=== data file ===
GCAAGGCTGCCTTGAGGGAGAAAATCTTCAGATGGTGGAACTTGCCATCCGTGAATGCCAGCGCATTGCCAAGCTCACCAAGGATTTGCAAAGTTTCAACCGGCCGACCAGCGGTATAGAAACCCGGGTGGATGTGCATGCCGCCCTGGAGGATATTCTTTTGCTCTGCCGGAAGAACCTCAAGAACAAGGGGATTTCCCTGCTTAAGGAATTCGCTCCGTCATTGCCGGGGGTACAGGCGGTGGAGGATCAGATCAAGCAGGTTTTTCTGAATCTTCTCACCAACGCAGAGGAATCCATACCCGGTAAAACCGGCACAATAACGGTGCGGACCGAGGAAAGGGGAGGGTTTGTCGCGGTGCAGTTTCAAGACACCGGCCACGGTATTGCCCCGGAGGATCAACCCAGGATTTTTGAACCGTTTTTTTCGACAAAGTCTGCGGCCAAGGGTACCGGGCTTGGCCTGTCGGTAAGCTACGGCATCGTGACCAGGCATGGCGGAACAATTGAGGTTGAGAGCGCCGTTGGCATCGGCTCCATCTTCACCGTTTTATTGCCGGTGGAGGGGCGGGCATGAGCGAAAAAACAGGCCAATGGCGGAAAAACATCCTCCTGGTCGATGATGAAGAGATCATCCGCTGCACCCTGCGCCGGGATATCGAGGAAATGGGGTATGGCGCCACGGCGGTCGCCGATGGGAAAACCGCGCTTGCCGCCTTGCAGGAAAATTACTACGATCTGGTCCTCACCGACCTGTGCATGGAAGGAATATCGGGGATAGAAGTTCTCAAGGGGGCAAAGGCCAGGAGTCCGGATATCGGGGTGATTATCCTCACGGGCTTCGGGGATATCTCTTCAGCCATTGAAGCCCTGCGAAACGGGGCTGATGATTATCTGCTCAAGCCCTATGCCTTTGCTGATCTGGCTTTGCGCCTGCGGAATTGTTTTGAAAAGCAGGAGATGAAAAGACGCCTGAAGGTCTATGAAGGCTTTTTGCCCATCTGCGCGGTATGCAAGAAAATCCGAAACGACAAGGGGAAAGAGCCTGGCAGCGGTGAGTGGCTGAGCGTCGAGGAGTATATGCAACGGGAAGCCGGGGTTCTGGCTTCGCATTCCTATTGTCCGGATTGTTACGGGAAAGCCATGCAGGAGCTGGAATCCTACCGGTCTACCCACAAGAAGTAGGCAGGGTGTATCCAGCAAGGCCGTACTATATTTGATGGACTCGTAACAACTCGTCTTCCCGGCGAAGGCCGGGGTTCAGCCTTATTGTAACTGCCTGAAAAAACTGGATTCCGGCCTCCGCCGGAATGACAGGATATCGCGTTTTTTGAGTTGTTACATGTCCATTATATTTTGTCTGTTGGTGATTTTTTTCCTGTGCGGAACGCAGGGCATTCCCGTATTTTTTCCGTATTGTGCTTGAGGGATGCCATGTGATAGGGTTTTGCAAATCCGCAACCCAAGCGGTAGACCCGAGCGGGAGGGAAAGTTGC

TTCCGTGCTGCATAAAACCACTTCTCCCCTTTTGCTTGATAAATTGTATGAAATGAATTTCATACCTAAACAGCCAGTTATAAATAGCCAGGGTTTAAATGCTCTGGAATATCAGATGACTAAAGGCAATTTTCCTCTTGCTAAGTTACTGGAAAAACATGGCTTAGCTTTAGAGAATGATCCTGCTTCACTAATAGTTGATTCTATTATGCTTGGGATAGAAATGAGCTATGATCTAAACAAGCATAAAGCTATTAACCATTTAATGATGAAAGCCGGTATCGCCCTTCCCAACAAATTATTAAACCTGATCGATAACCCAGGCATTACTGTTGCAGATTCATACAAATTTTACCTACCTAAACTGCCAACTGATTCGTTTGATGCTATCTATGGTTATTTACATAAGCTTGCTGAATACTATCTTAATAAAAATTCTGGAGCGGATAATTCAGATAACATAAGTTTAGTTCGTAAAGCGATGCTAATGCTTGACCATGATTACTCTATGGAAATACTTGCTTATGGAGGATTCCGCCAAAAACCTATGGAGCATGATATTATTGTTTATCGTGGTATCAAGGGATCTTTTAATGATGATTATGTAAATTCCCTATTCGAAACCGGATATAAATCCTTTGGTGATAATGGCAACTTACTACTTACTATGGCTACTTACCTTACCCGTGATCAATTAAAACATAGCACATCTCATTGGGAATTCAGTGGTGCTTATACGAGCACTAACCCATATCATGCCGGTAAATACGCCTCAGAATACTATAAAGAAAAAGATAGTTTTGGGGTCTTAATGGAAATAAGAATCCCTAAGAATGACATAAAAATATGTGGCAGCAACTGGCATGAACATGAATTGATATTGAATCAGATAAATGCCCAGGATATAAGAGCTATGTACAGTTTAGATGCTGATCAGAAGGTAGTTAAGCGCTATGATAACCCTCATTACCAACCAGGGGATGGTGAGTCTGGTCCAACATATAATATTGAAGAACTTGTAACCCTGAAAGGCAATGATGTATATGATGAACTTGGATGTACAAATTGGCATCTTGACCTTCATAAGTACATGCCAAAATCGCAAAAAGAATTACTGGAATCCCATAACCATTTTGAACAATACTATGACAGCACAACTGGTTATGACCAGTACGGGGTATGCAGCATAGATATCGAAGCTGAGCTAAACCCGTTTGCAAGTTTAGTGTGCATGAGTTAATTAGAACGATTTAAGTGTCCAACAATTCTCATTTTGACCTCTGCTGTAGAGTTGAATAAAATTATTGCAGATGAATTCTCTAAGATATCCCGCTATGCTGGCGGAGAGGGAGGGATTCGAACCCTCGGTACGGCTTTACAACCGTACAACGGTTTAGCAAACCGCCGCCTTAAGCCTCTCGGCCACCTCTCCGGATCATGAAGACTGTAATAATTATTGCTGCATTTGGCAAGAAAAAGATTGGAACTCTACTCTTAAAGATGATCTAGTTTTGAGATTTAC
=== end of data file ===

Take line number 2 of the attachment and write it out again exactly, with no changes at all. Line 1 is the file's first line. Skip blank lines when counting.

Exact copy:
TTCCGTGCTGCATAAAACCACTTCTCCCCTTTTGCTTGATAAATTGTATGAAATGAATTTCATACCTAAACAGCCAGTTATAAATAGCCAGGGTTTAAATGCTCTGGAATATCAGATGACTAAAGGCAATTTTCCTCTTGCTAAGTTACTGGAAAAACATGGCTTAGCTTTAGAGAATGATCCTGCTTCACTAATAGTTGATTCTATTATGCTTGGGATAGAAATGAGCTATGATCTAAACAAGCATAAAGCTATTAACCATTTAATGATGAAAGCCGGTATCGCCCTTCCCAACAAATTATTAAACCTGATCGATAACCCAGGCATTACTGTTGCAGATTCATACAAATTTTACCTACCTAAACTGCCAACTGATTCGTTTGATGCTATCTATGGTTATTTACATAAGCTTGCTGAATACTATCTTAATAAAAATTCTGGAGCGGATAATTCAGATAACATAAGTTTAGTTCGTAAAGCGATGCTAATGCTTGACCATGATTACTCTATGGAAATACTTGCTTATGGAGGATTCCGCCAAAAACCTATGGAGCATGATATTATTGTTTATCGTGGTATCAAGGGATCTTTTAATGATGATTATGTAAATTCCCTATTCGAAACCGGATATAAATCCTTTGGTGATAATGGCAACTTACTACTTACTATGGCTACTTACCTTACCCGTGATCAATTAAAACATAGCACATCTCATTGGGAATTCAGTGGTGCTTATACGAGCACTAACCCATATCATGCCGGTAAATACGCCTCAGAATACTATAAAGAAAAAGATAGTTTTGGGGTCTTAATGGAAATAAGAATCCCTAAGAATGACATAAAAATATGTGGCAGCAACTGGCATGAACATGAATTGATATTGAATCAGATAAATGCCCAGGATATAAGAGCTATGTACAGTTTAGATGCTGATCAGAAGGTAGTTAAGCGCTATGATAACCCTCATTACCAACCAGGGGATGGTGAGTCTGGTCCAACATATAATATTGAAGAACTTGTAACCCTGAAAGGCAATGATGTATATGATGAACTTGGATGTACAAATTGGCATCTTGACCTTCATAAGTACATGCCAAAATCGCAAAAAGAATTACTGGAATCCCATAACCATTTTGAACAATACTATGACAGCACAACTGGTTATGACCAGTACGGGGTATGCAGCATAGATATCGAAGCTGAGCTAAACCCGTTTGCAAGTTTAGTGTGCATGAGTTAATTAGAACGATTTAAGTGTCCAACAATTCTCATTTTGACCTCTGCTGTAGAGTTGAATAAAATTATTGCAGATGAATTCTCTAAGATATCCCGCTATGCTGGCGGAGAGGGAGGGATTCGAACCCTCGGTACGGCTTTACAACCGTACAACGGTTTAGCAAACCGCCGCCTTAAGCCTCTCGGCCACCTCTCCGGATCATGAAGACTGTAATAATTATTGCTGCATTTGGCAAGAAAAAGATTGGAACTCTACTCTTAAAGATGATCTAGTTTTGAGATTTAC